In this volume, the contributors seek a better understanding of how various biblical authors present their arguments, support their claims, and attempt to persuade their readers. Essays in the volume examine rhetorical argumentation in the Hebrew Bible, the Gospels, the pauline letters, and the Book of Revelation, offering striking new readings of these materials.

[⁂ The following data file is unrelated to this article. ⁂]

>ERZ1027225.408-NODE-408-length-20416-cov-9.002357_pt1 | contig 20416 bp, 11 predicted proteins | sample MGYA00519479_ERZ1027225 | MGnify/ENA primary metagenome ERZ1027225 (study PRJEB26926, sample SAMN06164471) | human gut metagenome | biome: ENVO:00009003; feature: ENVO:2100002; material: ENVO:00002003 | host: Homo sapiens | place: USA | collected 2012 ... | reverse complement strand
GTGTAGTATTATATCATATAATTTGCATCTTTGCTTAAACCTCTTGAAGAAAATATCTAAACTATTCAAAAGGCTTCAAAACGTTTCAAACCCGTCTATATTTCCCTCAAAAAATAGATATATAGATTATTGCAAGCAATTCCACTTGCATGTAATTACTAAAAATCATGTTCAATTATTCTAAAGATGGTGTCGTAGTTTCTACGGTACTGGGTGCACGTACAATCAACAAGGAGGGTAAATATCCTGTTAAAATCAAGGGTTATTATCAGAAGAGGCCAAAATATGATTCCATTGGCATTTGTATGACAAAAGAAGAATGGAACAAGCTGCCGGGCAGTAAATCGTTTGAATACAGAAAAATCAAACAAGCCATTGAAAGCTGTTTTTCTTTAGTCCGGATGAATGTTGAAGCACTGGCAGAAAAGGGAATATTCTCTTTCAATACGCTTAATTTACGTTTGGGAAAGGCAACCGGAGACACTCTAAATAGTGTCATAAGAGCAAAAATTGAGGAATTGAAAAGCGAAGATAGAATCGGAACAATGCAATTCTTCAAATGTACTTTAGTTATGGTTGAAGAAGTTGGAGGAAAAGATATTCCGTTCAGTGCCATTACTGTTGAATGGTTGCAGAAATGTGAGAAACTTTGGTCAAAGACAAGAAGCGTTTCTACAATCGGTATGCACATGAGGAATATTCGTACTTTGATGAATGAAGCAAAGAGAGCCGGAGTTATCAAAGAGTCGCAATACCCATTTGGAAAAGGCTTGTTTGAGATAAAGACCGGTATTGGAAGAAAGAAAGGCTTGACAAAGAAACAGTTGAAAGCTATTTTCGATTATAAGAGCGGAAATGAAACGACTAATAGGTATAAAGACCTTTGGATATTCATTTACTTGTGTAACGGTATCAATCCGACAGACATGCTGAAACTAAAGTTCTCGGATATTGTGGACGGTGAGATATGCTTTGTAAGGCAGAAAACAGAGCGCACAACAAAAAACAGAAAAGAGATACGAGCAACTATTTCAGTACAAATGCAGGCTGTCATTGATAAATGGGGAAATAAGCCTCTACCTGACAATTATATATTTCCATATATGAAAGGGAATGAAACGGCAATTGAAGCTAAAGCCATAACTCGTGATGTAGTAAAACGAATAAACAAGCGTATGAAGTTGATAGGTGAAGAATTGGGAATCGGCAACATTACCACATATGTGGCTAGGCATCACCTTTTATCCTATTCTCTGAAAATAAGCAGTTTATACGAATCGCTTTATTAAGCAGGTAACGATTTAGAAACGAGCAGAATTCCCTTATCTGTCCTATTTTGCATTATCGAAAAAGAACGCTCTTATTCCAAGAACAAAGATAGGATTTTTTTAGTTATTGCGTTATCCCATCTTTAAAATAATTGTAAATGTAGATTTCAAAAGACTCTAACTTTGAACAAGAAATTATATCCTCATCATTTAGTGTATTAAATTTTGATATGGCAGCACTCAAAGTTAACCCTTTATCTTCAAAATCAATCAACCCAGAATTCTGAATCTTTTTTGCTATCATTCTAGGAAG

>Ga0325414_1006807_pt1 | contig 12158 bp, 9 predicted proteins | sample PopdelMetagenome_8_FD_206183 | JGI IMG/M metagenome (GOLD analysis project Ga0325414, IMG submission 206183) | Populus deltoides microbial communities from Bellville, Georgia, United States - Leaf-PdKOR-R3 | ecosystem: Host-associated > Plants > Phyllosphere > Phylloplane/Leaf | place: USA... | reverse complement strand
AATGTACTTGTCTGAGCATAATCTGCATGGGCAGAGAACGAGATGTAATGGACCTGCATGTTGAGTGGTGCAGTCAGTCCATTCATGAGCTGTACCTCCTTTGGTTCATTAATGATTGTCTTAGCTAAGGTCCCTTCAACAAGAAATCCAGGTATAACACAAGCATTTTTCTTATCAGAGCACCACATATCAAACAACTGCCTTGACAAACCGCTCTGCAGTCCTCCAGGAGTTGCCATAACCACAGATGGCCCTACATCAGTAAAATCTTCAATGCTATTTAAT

In the latest volume in the Emory Studies in Early Christianity series, the contributors seek a better understanding of how various biblical authors present their arguments, support their claims, and attempt to persuade their readers. A century ago the rhetorical analysis of texts focused on the study of rhetorical figures in texts (elocutio). In the mid-twentieth century, scholars such as James Muilenburg, Hans Dieter Betz, and Wilhelm Wuellner introduced biblical scholars to the illustrious tradition of rhetorical study. These scholars tended to focus on the arrangement of the texts themselves (dispositio). During the last ten years, however, interpreters have increasingly studied the rhetorical argumentation in texts. The authors in this volume examine rhetorical argumentation in the Hebrew Bible, the Gospels, the Pauline letters, and the Book of Revelation, offering striking new readings of these materials. Contributors include: J. David Hester (Amador), Center for Rhetoric and Hermeneutics; R. Dean Anderson, Valkenburg, The Netherlands; Harold W. Attridge, Yale Divinity School; L. Gregory Bloomquist, St. Paul University, Ottawa; Michael R. Cosby, Messiah College; Rodney K. Duke, Appalachian State University; Frans H. van Eemeren, University of Amsterdam; Anders Eriksson, Lund University; Alan J. Hauser, Appalachian State University; Roy R. Jeal, William and Catherine Booth College; Manfred Kraus, Eberhard-Karls-Universitat, Tubingen; John W. Marshall, University of Toronto; Roland Meynet, Pontificia Universita Gregoriana; Thomas H. Olbricht, Emeritus, Pepperdine University; Carol Poster, Florida State University; Rollin A. Ramsaran, Emmanuel School of Religion; Vernon K. Robbins, Emory University and University of Stellenbosch; Russell B. Sisson, Union College; Jerry L. Sumney, Lexington Theological Seminary; C. Jan Swearingen, Texas A & M; Lauri Thuren, Univeristy of Joensuu; Johan S. Vos, Vrije Universiteit; and Duane F. Watson, Malone College.
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